The Bride's Play
- 1h 10m
A young woman is courted first by an older gentleman who loves her, then by a young poet. Upon falling in love with the poet after his relentless pursuit of her, he disappears to Dublin for weeks, during which time, she fears some tragedy may have befallen him. She goes to find him, only to discover he has been courting many women during his absence, one of whom, sets her straight at to his deceitful carousing ways and she returns home. After reading of her upcoming marriage to the other man in the paper, the poet rushes to interfere with the wedding —dictracy23
A Romance Centered on an Non-existent Irish Custom
Despite what is given here, the title is truly "The Bride's Play" and it refers to an odd custom, probably fictional, where an Irish bride circulates among the men in the wedding party and asks them if any one of them is her "true love." Although it is her twelfth starring role, it is still an early film for Marion Davies, who plays Aileen Barrett, a beauteous and captivating Irish Colleen and daughter to a local squire of means. She is protected and doted upon by the local men, including Sir Fergus Cassidy (Wyndham Standing) though he elects to keep his deeper interest in her a private matter. In convent school Aileen runs into trouble through sharing with other students the purple poetry of popular, but second-rate, versifier Bulmer Meade (Carl Miller). One day, after her father has died, Meade comes to town and immediately devotes his energies to winning Aileen's heart. After much persistence, Meade finally succeeds, but then he's done with her and disappears. Sir Fergus finally makes his interest known, and the heartbroken girl is happy to learn the truth; they agree to marry. But before the wedding begins, an old wife (Julia Hurley) relates her old wives' tale about Sir Fergus' ancestor, who had lost his bride to her old lover during "the bride's play" some eight centuries before, leading some to doubt as to the outcome of the new union to be. For such a simple story, Cosmopolitan really pulled out the stops on this one; the sets and costume are eye-popping, and so is some of the cinematography. Moreover, "The Bride's Play" survives in a gorgeous 35 mm print; thankfully so, as so few of Davies' early pictures now exist. However, the direction is make work and there are some notably dull stretches in the picture. Perhaps Cosmopolitan felt that they weren't getting their money's worth with director George Terwilliger, whose last major studio production this was before he slipped into states' rights features and poverty row fare. Davies' best years -- and best films -- were still ahead of her, but for Terwilliger "The Bride's Play" was the end of the road. It's impressive in spots, and Davies is genuinely lovely as is the Irish setting in addition to the charming, if slight, tale told. Owing to it's occasionally leaden pacing, some measure of patience brought to "The Bride's Play" will pay off though there are definitely better vehicles for Marion Davies than this one.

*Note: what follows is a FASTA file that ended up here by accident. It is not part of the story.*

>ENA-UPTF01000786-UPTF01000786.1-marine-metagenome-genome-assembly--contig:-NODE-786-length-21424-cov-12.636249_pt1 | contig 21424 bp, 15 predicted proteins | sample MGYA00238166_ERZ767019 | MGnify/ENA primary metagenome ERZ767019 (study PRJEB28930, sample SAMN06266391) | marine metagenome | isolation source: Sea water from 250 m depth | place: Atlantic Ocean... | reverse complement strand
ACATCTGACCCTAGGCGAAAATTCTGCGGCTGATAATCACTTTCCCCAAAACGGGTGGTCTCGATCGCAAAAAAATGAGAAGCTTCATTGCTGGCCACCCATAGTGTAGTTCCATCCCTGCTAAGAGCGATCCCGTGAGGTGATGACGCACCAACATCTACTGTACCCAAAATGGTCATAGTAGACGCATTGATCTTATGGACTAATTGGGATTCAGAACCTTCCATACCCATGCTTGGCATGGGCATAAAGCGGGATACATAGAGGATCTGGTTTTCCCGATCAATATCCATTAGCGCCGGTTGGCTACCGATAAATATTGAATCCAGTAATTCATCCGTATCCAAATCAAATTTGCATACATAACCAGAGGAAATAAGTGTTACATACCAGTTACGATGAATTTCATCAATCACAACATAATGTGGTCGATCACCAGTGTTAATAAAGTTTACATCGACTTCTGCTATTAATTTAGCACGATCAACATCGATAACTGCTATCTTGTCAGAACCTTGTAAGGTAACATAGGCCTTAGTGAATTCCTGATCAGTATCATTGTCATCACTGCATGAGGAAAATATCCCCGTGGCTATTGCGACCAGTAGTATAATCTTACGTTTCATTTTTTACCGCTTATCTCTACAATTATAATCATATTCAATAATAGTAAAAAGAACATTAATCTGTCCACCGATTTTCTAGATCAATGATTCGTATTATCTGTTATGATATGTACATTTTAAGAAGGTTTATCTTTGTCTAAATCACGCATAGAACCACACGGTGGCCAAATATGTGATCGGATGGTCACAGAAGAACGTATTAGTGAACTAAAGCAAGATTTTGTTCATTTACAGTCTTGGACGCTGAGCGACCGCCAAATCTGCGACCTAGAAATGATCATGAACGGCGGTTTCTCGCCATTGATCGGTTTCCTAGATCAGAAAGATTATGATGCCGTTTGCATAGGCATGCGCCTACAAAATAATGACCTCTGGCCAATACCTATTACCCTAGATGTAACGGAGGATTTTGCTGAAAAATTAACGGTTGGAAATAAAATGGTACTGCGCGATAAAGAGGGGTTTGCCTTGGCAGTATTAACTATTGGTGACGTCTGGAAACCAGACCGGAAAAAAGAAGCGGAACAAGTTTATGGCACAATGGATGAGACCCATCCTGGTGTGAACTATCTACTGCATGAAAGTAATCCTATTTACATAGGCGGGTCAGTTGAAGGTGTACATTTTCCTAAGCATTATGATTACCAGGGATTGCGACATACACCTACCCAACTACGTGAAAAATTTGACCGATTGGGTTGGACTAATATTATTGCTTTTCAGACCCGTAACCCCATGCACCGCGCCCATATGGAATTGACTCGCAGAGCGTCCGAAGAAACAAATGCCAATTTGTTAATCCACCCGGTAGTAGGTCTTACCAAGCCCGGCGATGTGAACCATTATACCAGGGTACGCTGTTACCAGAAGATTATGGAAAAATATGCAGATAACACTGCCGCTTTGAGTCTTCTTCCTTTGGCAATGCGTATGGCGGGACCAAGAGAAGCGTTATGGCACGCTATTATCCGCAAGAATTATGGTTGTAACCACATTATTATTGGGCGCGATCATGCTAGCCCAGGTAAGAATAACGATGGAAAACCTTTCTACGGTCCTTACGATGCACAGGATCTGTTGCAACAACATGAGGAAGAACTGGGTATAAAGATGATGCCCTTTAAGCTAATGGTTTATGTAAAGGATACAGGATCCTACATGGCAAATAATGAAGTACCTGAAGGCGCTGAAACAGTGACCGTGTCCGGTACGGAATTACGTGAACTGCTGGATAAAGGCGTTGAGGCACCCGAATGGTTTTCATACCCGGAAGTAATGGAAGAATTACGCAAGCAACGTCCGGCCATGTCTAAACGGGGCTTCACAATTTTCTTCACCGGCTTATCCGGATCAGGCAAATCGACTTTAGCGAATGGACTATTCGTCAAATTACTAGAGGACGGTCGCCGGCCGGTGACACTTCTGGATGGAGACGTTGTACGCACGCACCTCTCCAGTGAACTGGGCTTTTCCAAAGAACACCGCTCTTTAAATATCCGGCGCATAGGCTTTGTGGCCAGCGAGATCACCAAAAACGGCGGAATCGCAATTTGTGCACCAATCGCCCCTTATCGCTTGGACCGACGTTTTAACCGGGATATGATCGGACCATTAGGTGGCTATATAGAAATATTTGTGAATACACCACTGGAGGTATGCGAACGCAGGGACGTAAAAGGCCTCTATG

- Jun 19, 2016
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